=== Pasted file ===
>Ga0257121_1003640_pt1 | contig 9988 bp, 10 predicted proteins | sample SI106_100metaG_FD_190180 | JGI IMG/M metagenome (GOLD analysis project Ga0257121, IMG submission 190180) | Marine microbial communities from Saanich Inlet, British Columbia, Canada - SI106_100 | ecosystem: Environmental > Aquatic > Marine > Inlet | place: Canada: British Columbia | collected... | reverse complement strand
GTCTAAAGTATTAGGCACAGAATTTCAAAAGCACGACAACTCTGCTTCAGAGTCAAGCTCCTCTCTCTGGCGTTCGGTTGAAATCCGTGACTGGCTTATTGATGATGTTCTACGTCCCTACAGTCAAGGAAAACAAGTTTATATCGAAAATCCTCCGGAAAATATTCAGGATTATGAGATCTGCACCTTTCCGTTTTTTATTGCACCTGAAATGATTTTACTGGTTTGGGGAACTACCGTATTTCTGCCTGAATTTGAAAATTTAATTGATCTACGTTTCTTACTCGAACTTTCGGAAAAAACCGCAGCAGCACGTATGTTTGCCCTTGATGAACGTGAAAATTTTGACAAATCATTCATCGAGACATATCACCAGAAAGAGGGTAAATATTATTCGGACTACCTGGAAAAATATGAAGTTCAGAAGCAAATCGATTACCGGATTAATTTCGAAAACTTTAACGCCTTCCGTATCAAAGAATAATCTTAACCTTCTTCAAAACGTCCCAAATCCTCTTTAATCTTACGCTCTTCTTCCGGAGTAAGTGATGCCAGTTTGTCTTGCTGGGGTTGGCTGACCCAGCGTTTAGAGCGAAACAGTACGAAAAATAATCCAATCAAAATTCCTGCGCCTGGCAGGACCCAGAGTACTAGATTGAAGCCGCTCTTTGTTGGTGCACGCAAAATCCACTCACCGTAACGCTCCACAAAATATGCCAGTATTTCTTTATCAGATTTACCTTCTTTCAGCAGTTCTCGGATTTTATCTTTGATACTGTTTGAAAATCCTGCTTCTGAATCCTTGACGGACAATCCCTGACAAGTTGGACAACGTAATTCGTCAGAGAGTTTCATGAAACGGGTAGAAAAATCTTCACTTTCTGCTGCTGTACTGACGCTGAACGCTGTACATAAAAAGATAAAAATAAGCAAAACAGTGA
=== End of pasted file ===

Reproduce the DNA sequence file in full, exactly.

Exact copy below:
>Ga0257121_1003640_pt1 | contig 9988 bp, 10 predicted proteins | sample SI106_100metaG_FD_190180 | JGI IMG/M metagenome (GOLD analysis project Ga0257121, IMG submission 190180) | Marine microbial communities from Saanich Inlet, British Columbia, Canada - SI106_100 | ecosystem: Environmental > Aquatic > Marine > Inlet | place: Canada: British Columbia | collected... | reverse complement strand
GTCTAAAGTATTAGGCACAGAATTTCAAAAGCACGACAACTCTGCTTCAGAGTCAAGCTCCTCTCTCTGGCGTTCGGTTGAAATCCGTGACTGGCTTATTGATGATGTTCTACGTCCCTACAGTCAAGGAAAACAAGTTTATATCGAAAATCCTCCGGAAAATATTCAGGATTATGAGATCTGCACCTTTCCGTTTTTTATTGCACCTGAAATGATTTTACTGGTTTGGGGAACTACCGTATTTCTGCCTGAATTTGAAAATTTAATTGATCTACGTTTCTTACTCGAACTTTCGGAAAAAACCGCAGCAGCACGTATGTTTGCCCTTGATGAACGTGAAAATTTTGACAAATCATTCATCGAGACATATCACCAGAAAGAGGGTAAATATTATTCGGACTACCTGGAAAAATATGAAGTTCAGAAGCAAATCGATTACCGGATTAATTTCGAAAACTTTAACGCCTTCCGTATCAAAGAATAATCTTAACCTTCTTCAAAACGTCCCAAATCCTCTTTAATCTTACGCTCTTCTTCCGGAGTAAGTGATGCCAGTTTGTCTTGCTGGGGTTGGCTGACCCAGCGTTTAGAGCGAAACAGTACGAAAAATAATCCAATCAAAATTCCTGCGCCTGGCAGGACCCAGAGTACTAGATTGAAGCCGCTCTTTGTTGGTGCACGCAAAATCCACTCACCGTAACGCTCCACAAAATATGCCAGTATTTCTTTATCAGATTTACCTTCTTTCAGCAGTTCTCGGATTTTATCTTTGATACTGTTTGAAAATCCTGCTTCTGAATCCTTGACGGACAATCCCTGACAAGTTGGACAACGTAATTCGTCAGAGAGTTTCATGAAACGGGTAGAAAAATCTTCACTTTCTGCTGCTGTACTGACGCTGAACGCTGTACATAAAAAGATAAAAATAAGCAAAACAGTGA